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“Best Companies” Include Telecommuting Options
Way back in 1996, Ernst & Young established an Office for Retention with the express purpose of raising its overall rate of retention, especially among women. Since then, the firm has improved its retention rate of women over that of men and continues to benefit from the support of firm management to keep the momentum going. Part of the magic is telecommuting.
Ernst & Young employees take advantage of flexible work arrangements, such as compressed workweeks, telecommuting and flextime. With this flexibility, they can manage and achieve success in their careers, suited to their individual needs—ultimately producing the best possible results for Ernst & Young's people and its clients.
Companies like Ernst & Young are pioneers in telecommuting. Virtual office space goes hand in hand with telecommuting. Virtual office technologies empower telecommuting. At some level, you can telecommute without any virtual office space or virtual office technologies. All you really need in many cases is a phone and an Internet connection.
Case in point: When Ernst & Young started allowing telecommuting, virtual offices were hardly mainstream. In fact, most people didn’t have an Internet connection and those that did were most likely to be using AOL with a Netscape browser. But times have changed. Although telecommuting was possible long before the Internet, virtual office space and virtual office technologies help telecommuters work more productively, which has spurred more companies to adopt the practice.
Congratulations to all the companies that landed on Working Mother’s 100 Best Companies list. I’m sure many others besides Ernst & Young have some sort of flexible work arrangement—and it’s no coincidence that those companies are on this list.
Convergys Corp. Forwards Virtual Office Trend
Convergys Corporation is only looking to put 18 of those new employees to work at its physical location. The rest will be telecommuters. That means, essentially, Convergys is hiring call center employee to work from home—from a virtual office space.
The company’s reasoning?
“We are especially pleased to offer telecommuting positions which allow us to expand our walls beyond our brick-and-mortar site, and extend employment to qualified individuals who may find a daily commute to be difficult or cost prohibitive,” says John Sargis, site leader for the Convergys contact center in Ft. Lauderdale.
Sargis clearly isn’t concerned about a loss of productivity. The company will train its telecommuting new hires for two weeks before they begin taking inbound customer calls from their home-based virtual office. Convergys offers telecommuting employees hourly wages plus incentives, and benefits including medical, dental and vision insurance, tuition reimbursement, 401(k), and paid and unpaid time off.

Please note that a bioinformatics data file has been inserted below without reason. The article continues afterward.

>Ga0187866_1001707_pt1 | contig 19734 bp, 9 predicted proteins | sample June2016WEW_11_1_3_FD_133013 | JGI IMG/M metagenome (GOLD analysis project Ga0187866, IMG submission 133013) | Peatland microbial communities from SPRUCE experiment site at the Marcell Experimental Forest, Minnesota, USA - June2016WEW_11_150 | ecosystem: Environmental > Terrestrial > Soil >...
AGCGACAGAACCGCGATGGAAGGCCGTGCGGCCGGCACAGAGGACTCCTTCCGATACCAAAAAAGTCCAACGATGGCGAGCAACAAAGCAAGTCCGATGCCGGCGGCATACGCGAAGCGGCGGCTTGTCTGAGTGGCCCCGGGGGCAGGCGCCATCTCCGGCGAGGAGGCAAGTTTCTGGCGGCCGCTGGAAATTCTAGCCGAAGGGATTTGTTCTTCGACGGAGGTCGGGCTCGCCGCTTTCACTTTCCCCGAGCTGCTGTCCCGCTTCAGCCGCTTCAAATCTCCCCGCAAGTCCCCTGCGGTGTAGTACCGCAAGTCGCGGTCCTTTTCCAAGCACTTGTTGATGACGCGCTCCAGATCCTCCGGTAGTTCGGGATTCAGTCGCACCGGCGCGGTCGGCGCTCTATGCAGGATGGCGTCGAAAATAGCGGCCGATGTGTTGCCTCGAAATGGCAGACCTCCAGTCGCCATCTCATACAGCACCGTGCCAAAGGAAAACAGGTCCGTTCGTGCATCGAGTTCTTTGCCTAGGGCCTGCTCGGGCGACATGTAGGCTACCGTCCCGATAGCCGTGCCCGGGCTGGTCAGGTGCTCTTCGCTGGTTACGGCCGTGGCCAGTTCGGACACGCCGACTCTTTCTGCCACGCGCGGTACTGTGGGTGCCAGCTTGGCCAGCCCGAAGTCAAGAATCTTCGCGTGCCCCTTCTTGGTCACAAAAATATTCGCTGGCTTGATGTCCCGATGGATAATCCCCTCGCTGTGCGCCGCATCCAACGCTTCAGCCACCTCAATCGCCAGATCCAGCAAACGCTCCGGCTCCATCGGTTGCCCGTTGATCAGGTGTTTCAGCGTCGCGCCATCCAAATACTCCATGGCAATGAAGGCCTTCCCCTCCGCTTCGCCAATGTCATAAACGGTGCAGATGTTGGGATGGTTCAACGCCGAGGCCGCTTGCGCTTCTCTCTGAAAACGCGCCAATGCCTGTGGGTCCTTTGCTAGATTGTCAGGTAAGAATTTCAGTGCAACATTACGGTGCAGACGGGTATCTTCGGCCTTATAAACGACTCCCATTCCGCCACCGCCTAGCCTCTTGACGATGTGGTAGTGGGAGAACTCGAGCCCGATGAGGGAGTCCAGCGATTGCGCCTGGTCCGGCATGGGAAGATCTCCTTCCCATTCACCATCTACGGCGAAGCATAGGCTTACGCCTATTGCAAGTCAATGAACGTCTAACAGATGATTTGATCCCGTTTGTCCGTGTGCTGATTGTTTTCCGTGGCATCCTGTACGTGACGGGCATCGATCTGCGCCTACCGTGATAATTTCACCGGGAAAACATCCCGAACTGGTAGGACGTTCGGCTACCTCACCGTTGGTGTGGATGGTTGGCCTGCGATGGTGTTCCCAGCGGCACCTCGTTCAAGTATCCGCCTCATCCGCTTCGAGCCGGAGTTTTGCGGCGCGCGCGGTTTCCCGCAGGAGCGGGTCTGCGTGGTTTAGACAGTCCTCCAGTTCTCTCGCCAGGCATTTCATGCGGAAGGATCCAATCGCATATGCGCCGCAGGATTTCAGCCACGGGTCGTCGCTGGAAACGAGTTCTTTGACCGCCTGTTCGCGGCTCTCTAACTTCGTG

Clearly, the move toward telecommuting and virtual offices is gaining ground. Although virtual offices make good sense for call center employees, this isn’t the only industry that can or is benefiting from virtual office technologies. Large companies like Cisco and IBM are tapping into telecommuting, as are universities.
Likewise, virtual office space can be a professionalism-saver for entrepreneurs looking to offer a stronger business image. Davinci’s virtual office space offer prime business addresses in Ft. Lauderdale that get attention. Virtual office space also offers a physical meeting place for entrepreneurs who need to conduct client presentations, or just meet with them in a professional business setting to discuss projects.
Convergys Corporation’s move to hire 100 telecommuters and put them to work in home-based virtual offices is further confirmation of an ongoing trend. Is it time for your company to consider virtual office technologies that help your company shave costs and increase employee productivity?
Istanbul Offers Prime European Virtual Office Location
With other reports of Turkey working to win international favor on the business scene, the time may be right to consider opening a virtual office in Istanbul, Turkey. If your company does business in this region, Istanbul certainly offers a strategic location.
With a population of 12.8 million, Istanbul is the largest city in Turkey and the first largest in the world. Turkey is also the second largest metro in Europe. The Maslak financial district is famous worldwide.
If you decide the time is right to open a virtual office in Istanbul, you can choose from the Turkey Business Center, Sun Plaza Istanbul or Spring Giz Business Center. Let’s review each one.
- The Turkey Business Center is located at Yildiz Posta Cad. Yasemin Solk. Birlik Sit. You can rent a virtual office at the Turkey Business Center for $155 a month.
- The Sun Plaza Istanbul is located at Maslak Maallesi Bilim Sokak. This is a high-rise tower in the heart of the city. You can rent virtual office space at The Sun Plaza Istanbul for $240 a month.